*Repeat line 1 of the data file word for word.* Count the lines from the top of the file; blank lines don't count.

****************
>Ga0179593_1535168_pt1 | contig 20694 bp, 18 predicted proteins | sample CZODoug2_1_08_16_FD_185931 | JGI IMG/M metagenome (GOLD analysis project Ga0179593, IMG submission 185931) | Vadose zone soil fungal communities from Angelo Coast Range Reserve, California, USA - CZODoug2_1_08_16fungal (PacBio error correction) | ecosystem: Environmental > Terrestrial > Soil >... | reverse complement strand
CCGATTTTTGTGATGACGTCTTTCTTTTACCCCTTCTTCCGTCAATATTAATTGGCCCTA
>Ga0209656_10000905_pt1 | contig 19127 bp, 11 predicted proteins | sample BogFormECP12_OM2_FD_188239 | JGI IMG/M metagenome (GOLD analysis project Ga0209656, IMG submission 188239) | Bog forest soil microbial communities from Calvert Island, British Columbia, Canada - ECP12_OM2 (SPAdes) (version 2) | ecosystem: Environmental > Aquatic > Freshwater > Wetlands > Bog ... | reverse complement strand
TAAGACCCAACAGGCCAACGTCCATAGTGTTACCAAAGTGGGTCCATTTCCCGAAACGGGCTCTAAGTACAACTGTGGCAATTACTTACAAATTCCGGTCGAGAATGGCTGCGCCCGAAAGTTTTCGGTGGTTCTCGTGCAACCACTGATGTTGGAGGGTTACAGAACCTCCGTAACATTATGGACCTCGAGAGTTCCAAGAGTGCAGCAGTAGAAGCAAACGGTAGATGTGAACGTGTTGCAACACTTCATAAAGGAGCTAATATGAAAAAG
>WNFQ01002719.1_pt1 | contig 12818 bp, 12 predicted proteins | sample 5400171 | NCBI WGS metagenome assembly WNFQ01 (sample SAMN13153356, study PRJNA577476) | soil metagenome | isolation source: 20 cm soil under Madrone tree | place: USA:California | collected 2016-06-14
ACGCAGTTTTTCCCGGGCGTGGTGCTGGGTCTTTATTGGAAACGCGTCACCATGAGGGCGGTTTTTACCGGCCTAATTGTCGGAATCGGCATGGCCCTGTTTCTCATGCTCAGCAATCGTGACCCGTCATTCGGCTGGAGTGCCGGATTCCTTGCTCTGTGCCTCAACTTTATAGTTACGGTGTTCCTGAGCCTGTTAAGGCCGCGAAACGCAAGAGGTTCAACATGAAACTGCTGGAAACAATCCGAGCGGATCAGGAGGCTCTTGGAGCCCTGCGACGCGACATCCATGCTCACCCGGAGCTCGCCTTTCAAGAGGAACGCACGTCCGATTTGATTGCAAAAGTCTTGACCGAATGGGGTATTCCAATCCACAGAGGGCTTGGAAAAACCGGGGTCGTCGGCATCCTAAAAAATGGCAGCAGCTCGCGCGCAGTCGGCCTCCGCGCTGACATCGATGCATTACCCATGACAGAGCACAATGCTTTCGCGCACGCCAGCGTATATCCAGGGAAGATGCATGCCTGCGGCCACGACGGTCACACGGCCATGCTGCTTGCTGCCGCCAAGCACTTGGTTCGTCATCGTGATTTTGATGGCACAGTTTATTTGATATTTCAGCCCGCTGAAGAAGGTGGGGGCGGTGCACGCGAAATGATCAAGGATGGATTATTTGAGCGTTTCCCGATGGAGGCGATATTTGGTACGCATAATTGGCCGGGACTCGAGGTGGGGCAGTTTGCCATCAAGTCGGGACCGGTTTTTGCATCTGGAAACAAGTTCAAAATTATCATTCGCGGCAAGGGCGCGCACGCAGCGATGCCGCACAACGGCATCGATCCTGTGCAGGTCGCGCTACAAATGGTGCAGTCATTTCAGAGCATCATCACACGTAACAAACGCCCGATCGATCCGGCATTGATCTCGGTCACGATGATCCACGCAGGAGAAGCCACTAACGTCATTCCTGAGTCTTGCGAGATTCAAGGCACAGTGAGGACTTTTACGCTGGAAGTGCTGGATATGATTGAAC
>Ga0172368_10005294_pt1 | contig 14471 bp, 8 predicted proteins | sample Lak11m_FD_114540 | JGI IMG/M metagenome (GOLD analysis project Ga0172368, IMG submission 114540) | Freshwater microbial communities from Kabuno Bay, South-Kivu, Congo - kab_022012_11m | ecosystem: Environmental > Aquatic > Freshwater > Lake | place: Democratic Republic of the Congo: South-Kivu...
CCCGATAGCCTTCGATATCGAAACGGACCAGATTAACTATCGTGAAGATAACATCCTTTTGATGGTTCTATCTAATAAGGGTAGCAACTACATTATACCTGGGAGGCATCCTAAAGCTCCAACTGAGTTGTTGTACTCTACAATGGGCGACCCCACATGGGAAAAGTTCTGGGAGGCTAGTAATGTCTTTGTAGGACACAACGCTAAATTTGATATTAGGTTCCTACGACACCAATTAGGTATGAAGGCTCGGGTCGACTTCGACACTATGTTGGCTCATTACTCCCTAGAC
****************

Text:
>Ga0179593_1535168_pt1 | contig 20694 bp, 18 predicted proteins | sample CZODoug2_1_08_16_FD_185931 | JGI IMG/M metagenome (GOLD analysis project Ga0179593, IMG submission 185931) | Vadose zone soil fungal communities from Angelo Coast Range Reserve, California, USA - CZODoug2_1_08_16fungal (PacBio error correction) | ecosystem: Environmental > Terrestrial > Soil >... | reverse complement strand